If you ride the bus from/to West Seattle, you might have been affected by a cancellation lately. Today in particular, Metro texted/tweeted four cancellations on West Seattle-serving routes, as noted in our daily transit/traffic coverage. WHen we asked the county about cancellations recently, the explanation involved a personnel shortage. After what happened today, we asked King County Department of Transportation spokesperson Jeff Switzer if it was still a staffing issue and if so, what efforts are under way to remedy it. Here’s his reply, including an explanation of the notifications, which he says are new:
The alerts for cancellations aren’t all in West Seattle, and not all canceled trips are receiving alerts at this time as staff fine tune how to best to accurately communicate canceled trips in a timely fashion. We’ll look into what might have led to the coincidence of cancellations the past few days; 55/56/57 operate out of Central Base and they might have had fewer available operators today for some reason. …
As Metro began implementing the system’s largest service increases this past June, and more in September and March to help meet demand, we’ve been hiring and training at an unprecedented pace: We’ve hired and trained hundreds of part-time drivers and promoted and trained part-time drivers to become full-time drivers – all part of the transition to putting more service on the road.
Today we have more than 2,500 operators – about 1,600 full-time and 900 part-time. Right after Prop 1 passed, we got started on hiring to implement the new planned service. We have hired 212 part-time operators from January through August, and promoted 173 operators to full-time, and are increasing staffing in our rail section in advance of U Link and First Hill Streetcar. We anticipate hiring an additional 225 part-time operators and promoting an additional 96 operators to full time through March 2016. We have attended career and hiring fairs and will be back on college campuses this fall recruiting people interested in becoming part-time drivers. Growing our ranks is essential to growing service, but it means some growing pains during these times of transition.
Coordinators at the bases and control center work to fill individual bus trips whenever an operator becomes sick, or is in training classes or otherwise unavailable. They use the workforce available to backfill any missed trips as best they can. They rely on some standby operators but also seek available drivers willing to take on extra work.
Riders don’t even notice that this goes on every day as coordinators work to make the service perform smoothly. In the event a replacement operator isn’t available, some trips unfortunately go unfilled, which can mean more riders boarding the following bus. A new effort in its infancy now tries to notify riders via email and twitter when a trip isn’t expected to be filled. Even then, we have recently canceled some trips via transit alert, only to soon find an operator and “uncancel” it. Alerts are not yet sent for every canceled trip, but staff are working to improve this new effort at better customer communications. Better still, we’re hiring to avoid canceled trips altogether.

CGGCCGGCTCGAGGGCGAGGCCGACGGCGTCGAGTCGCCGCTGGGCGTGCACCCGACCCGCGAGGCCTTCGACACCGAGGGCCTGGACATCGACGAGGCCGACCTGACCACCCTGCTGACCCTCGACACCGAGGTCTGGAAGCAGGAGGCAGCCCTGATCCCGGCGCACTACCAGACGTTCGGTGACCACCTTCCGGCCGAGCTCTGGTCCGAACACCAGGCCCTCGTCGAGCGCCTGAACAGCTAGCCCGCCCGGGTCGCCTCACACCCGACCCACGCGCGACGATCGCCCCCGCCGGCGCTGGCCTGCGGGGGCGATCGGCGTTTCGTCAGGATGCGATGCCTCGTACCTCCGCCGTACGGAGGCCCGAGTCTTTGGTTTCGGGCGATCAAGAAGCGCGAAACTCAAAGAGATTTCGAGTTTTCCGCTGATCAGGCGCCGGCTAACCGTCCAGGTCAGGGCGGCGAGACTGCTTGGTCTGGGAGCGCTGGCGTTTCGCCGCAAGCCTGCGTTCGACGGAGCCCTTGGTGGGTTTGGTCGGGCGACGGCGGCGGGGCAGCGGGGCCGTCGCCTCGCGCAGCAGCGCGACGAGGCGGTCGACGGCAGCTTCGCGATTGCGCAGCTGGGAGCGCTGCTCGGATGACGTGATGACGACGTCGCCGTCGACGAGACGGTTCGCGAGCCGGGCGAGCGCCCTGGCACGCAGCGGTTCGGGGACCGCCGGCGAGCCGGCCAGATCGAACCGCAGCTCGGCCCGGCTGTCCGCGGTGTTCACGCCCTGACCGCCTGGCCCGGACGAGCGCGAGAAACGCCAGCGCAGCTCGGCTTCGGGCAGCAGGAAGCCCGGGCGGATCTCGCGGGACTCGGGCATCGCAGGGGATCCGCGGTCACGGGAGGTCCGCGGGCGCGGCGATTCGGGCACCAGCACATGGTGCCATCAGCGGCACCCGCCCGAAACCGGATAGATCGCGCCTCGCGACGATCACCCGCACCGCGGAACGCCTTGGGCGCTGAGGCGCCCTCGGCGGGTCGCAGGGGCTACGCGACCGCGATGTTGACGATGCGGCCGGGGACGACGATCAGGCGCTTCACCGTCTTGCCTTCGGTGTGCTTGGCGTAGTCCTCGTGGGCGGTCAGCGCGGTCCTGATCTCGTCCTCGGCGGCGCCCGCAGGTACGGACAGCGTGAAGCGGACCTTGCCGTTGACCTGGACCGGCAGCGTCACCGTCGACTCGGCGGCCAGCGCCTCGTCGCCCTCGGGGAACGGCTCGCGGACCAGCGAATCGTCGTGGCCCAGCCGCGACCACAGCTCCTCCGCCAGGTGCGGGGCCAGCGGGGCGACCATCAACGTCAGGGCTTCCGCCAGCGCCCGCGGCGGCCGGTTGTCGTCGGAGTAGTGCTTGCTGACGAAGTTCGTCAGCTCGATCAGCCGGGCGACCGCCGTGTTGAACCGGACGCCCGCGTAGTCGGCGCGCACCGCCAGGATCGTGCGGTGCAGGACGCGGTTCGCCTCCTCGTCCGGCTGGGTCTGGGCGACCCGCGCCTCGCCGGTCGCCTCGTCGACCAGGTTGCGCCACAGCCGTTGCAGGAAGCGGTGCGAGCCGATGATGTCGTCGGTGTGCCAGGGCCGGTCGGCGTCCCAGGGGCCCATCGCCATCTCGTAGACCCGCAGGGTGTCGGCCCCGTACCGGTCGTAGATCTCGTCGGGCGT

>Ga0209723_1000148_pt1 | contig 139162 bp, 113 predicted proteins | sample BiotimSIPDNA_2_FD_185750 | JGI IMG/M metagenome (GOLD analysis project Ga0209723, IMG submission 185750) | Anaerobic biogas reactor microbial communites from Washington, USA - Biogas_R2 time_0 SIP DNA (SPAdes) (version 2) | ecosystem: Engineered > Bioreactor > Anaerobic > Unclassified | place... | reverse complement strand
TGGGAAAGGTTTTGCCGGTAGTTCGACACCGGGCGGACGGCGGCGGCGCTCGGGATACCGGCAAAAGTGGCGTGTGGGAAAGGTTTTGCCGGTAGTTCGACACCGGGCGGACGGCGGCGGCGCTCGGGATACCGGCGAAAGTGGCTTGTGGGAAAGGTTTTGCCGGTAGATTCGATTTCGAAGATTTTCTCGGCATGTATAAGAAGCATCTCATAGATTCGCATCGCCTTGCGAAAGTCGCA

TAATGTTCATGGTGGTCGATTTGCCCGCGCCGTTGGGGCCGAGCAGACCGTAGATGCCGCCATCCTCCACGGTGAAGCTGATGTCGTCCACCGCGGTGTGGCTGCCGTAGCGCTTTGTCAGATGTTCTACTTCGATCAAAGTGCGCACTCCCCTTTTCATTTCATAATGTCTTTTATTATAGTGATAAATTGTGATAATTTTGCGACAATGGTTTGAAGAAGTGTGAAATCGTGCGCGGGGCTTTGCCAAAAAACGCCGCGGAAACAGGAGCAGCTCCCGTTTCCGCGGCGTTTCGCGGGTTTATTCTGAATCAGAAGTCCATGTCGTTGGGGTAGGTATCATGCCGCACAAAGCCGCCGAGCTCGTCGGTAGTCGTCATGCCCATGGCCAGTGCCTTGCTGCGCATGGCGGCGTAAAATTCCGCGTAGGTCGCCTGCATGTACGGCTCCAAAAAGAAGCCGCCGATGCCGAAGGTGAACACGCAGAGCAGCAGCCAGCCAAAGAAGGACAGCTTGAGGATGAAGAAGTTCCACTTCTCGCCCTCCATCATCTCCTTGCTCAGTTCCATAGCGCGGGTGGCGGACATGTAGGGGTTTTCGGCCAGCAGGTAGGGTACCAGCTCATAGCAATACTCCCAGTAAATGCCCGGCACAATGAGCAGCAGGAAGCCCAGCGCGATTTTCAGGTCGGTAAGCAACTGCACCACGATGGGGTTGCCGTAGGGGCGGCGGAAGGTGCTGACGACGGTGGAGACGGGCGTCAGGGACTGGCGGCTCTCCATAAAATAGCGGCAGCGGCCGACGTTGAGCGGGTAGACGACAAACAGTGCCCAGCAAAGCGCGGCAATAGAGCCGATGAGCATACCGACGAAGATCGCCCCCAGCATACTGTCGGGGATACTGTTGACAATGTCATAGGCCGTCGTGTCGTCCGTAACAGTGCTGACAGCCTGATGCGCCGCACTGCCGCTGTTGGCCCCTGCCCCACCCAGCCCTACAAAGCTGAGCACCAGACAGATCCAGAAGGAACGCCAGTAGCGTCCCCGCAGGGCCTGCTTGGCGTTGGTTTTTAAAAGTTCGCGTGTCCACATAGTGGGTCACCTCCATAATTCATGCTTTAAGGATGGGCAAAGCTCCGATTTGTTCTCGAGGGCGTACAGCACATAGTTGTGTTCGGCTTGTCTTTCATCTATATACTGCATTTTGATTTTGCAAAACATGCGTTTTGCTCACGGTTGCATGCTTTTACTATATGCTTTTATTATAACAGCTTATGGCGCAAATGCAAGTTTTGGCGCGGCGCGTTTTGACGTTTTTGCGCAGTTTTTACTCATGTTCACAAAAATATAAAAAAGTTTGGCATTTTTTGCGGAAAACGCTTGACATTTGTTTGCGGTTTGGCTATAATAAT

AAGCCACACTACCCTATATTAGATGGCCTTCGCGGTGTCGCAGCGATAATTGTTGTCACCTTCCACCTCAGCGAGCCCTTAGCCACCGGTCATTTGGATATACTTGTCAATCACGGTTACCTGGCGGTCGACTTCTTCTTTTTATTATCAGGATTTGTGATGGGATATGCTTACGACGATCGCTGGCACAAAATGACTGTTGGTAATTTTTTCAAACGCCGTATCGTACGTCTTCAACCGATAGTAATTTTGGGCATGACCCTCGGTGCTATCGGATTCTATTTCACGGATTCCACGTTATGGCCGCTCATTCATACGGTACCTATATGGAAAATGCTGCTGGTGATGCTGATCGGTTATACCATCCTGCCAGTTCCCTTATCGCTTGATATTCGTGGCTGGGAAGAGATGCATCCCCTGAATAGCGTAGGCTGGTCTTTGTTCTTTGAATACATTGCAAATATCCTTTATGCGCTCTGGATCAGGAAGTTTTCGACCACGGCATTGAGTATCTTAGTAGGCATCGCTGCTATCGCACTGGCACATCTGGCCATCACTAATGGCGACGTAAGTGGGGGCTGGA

In some cases, a bus trip will operate very late with a replacement driver; however, a rider may already have made other arrangements or boarded on the following bus. The perception is that the trip never showed up. We send these buses out because even operating late helps ease any lingering crowding issues, provided it can get into the mix in a timely fashion. This is essential for first and last trips, where riders are especially dependent on our operations.
West Seattle isn’t alone and trip cancellations are occurring in places across the system, and vary from base to base on different days. Here’s a recent tally of West Seattle trips which did not operate for lack of a driver, not including any mechanical problems/ substituted coaches. This list shows 9 bus trips unfortunately canceled in the past three weekdays, with no canceled trips Aug. 22-28.
· Alerts show we canceled one Route 56 trip Tuesday morning. In the afternoon, we canceled a trip on the 21X, one on Route 56, one on Route 57.
· Alerts show we canceled and then filled a Route 55 Monday morning. We canceled one southbound Route 55 trip and one northbound Route 56 trip.
· Last week (Aug. 22-29), Route 55 had one canceled morning trip and one canceled afternoon trip, both Friday; there also was one morning Route 56 cancelation Friday.
Some weeks this summer have been a bigger challenge than others. We operate more than 11,000 trips each weekday, and over 55,000 each work week. Using backup drivers and asking drivers to work extra has kept more than 99 percent of trips on the street. We make every effort to avoid canceling back to back trips, or first and last trips, and are mindful that some areas of the county have infrequent service. We expect that as we continue to hire drivers and encourage available drivers to pick up extra trips if they can, service will smooth out and we will see fewer cancellations in coming weeks. Until then, we work day-in, day-out to put service on the road for riders.
We apologize for the inconvenience canceled trips cause riders and want to assure our customers we are working hard to address this quick growth in transit service by hiring good, professional customer-focused drivers. That effort continues and we graduate more drivers into the workforce every few weeks at the conclusion of each class.
Customers can sign up for transit alerts to receive notifications when possible of transit disruptions or canceled trips.